By Nebeu Abrah (’18)
He who witnesses an injustice but stands idly by and allows the injustice to continue is just as bad, if not worse, than the original aggressor. With this belief in mind, last Tuesday, we shut down Cascade Avenue.
Recently, Darren Wilson was not indicted for murdering Michael Brown. As I sat with my fellow peers in complete disbelief following the decision, it became clear to me that the verdict meant that Michael Brown’s life was declared unworthy of trial. This case is relevant because it is bigger than just Michael Brown. This case made an indirect statement on the status of Black men in America. Black Lives simply don’t matter as much. Black lives are disposable, black people are a source of danger, and our “justice” system will allow Black lives to continually be taken without any repercussion and in some case with reward.
It is imperative to recognize the main point to take away from our rally is that we are not just protesting Daren Wilson. We are not just outraged by his freedom. What we are painstakingly frustrated with is the system that makes stripping Black mothers of their teenage sons common place. This specific case is not necessarily all that matters, what mattes is the message that it sends and the legal system that the case was subject to. Although it sure would have helped ease the pain, Darren Wilson’s arrest would not have ended police brutality or bring Michael Brown back to life.
We often become much too concerned with the “facts” of the case, which are often frighteningly easy to skew, when the single truth that we need to focus on is that a life was lost when it didn’t need to be. That’s it. Michael Brown is dead. Black teens are being gunned down in the streets as if it were a national sport. This is the problem. When the verdict came out, I was not concerned with Darren Wilson. In my eyes, it was the killing of Black teens that was not indicted that day. This is the injustice that I see and the injustice that I have and will continue to combat.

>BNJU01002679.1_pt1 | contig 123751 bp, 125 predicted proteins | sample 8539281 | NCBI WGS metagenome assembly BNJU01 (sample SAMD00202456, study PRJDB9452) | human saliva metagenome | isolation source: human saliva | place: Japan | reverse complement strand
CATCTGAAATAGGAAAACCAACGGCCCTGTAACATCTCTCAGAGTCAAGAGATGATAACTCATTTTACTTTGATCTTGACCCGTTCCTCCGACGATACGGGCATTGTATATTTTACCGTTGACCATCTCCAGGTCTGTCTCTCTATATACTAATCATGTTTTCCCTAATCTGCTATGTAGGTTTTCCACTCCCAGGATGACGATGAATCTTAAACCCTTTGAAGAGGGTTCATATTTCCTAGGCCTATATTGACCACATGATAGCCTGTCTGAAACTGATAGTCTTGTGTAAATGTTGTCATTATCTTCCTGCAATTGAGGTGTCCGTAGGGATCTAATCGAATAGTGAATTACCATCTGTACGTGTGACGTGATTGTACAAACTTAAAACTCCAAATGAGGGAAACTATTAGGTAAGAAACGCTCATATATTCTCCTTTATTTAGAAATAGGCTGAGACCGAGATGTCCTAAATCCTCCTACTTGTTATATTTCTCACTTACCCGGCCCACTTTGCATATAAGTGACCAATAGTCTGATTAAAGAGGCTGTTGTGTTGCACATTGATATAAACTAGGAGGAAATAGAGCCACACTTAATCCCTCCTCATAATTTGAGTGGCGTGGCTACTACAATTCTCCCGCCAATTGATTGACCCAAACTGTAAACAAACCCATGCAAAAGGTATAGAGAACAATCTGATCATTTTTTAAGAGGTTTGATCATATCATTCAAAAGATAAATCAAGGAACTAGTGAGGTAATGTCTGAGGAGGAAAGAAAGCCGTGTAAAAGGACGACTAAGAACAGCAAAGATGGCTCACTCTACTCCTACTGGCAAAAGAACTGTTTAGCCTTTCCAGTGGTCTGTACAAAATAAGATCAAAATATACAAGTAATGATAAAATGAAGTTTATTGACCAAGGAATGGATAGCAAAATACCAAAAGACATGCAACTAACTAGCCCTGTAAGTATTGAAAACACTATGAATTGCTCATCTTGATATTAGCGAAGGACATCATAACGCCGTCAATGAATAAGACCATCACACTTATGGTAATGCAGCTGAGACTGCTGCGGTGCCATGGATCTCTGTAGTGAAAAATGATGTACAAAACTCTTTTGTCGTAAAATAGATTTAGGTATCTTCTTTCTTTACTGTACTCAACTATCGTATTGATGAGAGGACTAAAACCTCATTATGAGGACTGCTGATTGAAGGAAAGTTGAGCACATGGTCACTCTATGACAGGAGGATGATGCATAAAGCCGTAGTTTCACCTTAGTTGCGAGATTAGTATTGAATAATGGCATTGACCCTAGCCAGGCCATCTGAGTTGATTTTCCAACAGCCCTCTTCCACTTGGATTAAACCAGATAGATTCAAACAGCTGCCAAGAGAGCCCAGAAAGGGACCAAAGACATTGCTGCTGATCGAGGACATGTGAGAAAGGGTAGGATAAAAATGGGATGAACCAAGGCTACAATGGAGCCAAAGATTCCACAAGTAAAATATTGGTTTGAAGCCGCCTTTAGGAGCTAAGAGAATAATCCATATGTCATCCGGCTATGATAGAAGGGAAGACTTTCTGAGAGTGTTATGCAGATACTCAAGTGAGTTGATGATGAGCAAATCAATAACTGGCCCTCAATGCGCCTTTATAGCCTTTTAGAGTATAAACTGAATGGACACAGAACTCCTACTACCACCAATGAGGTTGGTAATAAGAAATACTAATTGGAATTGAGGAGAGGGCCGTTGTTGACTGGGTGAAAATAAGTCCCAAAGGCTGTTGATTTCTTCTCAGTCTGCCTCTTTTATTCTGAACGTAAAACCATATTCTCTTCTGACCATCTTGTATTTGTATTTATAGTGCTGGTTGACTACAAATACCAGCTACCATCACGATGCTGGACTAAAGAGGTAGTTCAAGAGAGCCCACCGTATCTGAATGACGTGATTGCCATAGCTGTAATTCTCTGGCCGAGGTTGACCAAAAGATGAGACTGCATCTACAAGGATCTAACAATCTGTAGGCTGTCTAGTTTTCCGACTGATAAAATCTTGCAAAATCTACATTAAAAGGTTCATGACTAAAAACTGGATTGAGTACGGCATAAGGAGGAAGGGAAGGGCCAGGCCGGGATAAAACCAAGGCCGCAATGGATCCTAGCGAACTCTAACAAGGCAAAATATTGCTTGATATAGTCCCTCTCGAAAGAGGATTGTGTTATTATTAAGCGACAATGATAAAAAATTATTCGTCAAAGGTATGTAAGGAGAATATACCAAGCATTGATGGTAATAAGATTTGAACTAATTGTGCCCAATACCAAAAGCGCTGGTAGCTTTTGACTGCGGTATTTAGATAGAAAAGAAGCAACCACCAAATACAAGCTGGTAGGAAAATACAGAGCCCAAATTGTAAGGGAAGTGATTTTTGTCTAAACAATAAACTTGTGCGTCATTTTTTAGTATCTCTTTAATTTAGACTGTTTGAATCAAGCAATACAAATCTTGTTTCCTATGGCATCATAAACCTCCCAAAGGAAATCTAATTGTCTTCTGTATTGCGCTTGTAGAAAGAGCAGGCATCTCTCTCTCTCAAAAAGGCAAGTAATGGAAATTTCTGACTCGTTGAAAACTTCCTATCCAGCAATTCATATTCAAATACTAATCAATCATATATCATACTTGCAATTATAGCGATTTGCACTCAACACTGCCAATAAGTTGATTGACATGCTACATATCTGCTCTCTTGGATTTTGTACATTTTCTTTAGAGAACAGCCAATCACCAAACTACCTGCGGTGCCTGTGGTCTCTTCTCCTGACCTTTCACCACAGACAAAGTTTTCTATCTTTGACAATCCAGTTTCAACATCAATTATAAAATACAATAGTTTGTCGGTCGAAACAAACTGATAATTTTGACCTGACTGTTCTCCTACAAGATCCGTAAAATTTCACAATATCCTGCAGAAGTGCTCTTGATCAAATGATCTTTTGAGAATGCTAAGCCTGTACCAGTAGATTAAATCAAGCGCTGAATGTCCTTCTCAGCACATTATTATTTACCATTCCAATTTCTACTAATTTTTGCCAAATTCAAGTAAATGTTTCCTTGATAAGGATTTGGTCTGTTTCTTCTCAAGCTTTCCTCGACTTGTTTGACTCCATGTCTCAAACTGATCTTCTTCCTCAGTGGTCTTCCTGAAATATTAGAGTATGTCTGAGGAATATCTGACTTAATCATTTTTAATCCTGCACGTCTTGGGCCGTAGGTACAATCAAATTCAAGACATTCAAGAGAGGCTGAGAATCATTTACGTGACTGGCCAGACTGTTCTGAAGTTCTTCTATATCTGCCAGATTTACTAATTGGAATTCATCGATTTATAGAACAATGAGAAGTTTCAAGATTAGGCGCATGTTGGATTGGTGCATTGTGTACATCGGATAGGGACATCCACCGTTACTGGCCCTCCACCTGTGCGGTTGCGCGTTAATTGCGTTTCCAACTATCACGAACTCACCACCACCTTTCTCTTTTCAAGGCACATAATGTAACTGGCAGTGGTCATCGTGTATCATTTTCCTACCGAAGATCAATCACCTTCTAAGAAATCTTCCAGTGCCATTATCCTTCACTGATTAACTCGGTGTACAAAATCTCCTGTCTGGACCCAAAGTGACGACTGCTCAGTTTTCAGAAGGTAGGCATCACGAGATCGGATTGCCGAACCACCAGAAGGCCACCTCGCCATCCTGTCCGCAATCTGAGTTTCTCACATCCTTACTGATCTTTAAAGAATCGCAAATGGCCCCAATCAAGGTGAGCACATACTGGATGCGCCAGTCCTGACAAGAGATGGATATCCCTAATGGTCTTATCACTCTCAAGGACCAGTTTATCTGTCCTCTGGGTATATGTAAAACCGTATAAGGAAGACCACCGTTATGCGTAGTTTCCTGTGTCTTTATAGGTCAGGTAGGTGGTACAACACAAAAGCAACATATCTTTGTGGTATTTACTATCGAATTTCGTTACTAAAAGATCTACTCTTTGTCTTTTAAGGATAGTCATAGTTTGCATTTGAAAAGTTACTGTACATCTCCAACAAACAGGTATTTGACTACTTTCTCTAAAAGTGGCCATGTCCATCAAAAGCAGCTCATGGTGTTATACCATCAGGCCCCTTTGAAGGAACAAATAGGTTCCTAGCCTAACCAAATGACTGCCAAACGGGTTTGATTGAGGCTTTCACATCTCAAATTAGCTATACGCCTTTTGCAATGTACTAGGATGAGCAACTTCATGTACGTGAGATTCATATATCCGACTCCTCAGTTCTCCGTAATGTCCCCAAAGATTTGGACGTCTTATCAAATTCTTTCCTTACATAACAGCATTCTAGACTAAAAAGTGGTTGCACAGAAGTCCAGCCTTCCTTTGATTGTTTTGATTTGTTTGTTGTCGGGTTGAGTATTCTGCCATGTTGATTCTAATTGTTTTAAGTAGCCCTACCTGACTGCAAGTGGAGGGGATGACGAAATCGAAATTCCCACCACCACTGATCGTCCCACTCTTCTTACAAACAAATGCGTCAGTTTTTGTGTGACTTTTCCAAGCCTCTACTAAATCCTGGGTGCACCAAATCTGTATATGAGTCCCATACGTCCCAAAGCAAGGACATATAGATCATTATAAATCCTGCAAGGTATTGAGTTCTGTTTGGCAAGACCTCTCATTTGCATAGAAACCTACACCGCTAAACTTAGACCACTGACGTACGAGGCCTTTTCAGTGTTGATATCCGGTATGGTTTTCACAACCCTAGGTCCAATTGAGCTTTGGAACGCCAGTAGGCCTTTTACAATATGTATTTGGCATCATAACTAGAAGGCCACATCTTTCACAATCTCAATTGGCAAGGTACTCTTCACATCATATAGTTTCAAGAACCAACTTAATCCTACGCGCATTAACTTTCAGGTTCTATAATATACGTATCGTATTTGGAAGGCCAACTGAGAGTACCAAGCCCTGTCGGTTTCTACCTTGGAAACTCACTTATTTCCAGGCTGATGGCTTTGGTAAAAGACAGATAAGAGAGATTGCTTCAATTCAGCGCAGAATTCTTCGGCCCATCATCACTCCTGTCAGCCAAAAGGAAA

Practicality is a luxury that we couldn’t afford. To catalyze the change that we wanted to see, my fellow Black Student Union officers and I had to think big. After spending much of the evening just trying to process the non-indictment of Wilson, around midnight, we began to take action. The march that shutdown streets in the second biggest city in the state of Colorado, the march that had several news stations begging for interviews, the march that had police officers scrambling to redirect traffic and regain control of the streets, was all started by 4 heartbroken students who wanted change. Once one person proposed the idea that we should shut down a street, we ran with it. We were up with the team of student leaders at Colorado College sending last minute emails and speaking to news stations after hours at 2 am. We knew that the college bound Michael Brown would have had a prolific voice if he had lived, but we wanted to ensure, that in his death, his voice would ring out ten times louder than it ever would have.
For the Michael Browns of the past, present, and future, we fight.
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